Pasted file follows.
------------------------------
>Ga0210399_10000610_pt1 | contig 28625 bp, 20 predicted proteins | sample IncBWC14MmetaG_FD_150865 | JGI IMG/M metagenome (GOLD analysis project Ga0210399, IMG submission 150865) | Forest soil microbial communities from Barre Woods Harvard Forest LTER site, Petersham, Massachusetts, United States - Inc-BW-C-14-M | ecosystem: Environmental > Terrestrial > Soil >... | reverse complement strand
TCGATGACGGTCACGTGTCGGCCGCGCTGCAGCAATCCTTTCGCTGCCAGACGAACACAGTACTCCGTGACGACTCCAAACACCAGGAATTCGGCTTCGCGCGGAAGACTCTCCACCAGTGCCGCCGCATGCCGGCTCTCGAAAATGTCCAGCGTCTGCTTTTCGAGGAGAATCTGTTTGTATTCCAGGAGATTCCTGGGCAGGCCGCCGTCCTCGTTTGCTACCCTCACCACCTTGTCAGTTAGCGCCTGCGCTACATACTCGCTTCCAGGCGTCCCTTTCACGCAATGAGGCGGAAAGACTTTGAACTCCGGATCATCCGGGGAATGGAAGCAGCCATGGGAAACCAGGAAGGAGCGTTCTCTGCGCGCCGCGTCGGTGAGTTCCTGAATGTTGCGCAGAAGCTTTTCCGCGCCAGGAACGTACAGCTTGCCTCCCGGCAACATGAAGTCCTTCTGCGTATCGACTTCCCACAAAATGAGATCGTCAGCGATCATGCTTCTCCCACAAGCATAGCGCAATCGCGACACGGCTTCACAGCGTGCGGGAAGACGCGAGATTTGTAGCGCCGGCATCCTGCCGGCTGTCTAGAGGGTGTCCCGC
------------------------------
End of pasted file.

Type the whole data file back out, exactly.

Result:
>Ga0210399_10000610_pt1 | contig 28625 bp, 20 predicted proteins | sample IncBWC14MmetaG_FD_150865 | JGI IMG/M metagenome (GOLD analysis project Ga0210399, IMG submission 150865) | Forest soil microbial communities from Barre Woods Harvard Forest LTER site, Petersham, Massachusetts, United States - Inc-BW-C-14-M | ecosystem: Environmental > Terrestrial > Soil >... | reverse complement strand
TCGATGACGGTCACGTGTCGGCCGCGCTGCAGCAATCCTTTCGCTGCCAGACGAACACAGTACTCCGTGACGACTCCAAACACCAGGAATTCGGCTTCGCGCGGAAGACTCTCCACCAGTGCCGCCGCATGCCGGCTCTCGAAAATGTCCAGCGTCTGCTTTTCGAGGAGAATCTGTTTGTATTCCAGGAGATTCCTGGGCAGGCCGCCGTCCTCGTTTGCTACCCTCACCACCTTGTCAGTTAGCGCCTGCGCTACATACTCGCTTCCAGGCGTCCCTTTCACGCAATGAGGCGGAAAGACTTTGAACTCCGGATCATCCGGGGAATGGAAGCAGCCATGGGAAACCAGGAAGGAGCGTTCTCTGCGCGCCGCGTCGGTGAGTTCCTGAATGTTGCGCAGAAGCTTTTCCGCGCCAGGAACGTACAGCTTGCCTCCCGGCAACATGAAGTCCTTCTGCGTATCGACTTCCCACAAAATGAGATCGTCAGCGATCATGCTTCTCCCACAAGCATAGCGCAATCGCGACACGGCTTCACAGCGTGCGGGAAGACGCGAGATTTGTAGCGCCGGCATCCTGCCGGCTGTCTAGAGGGTGTCCCGC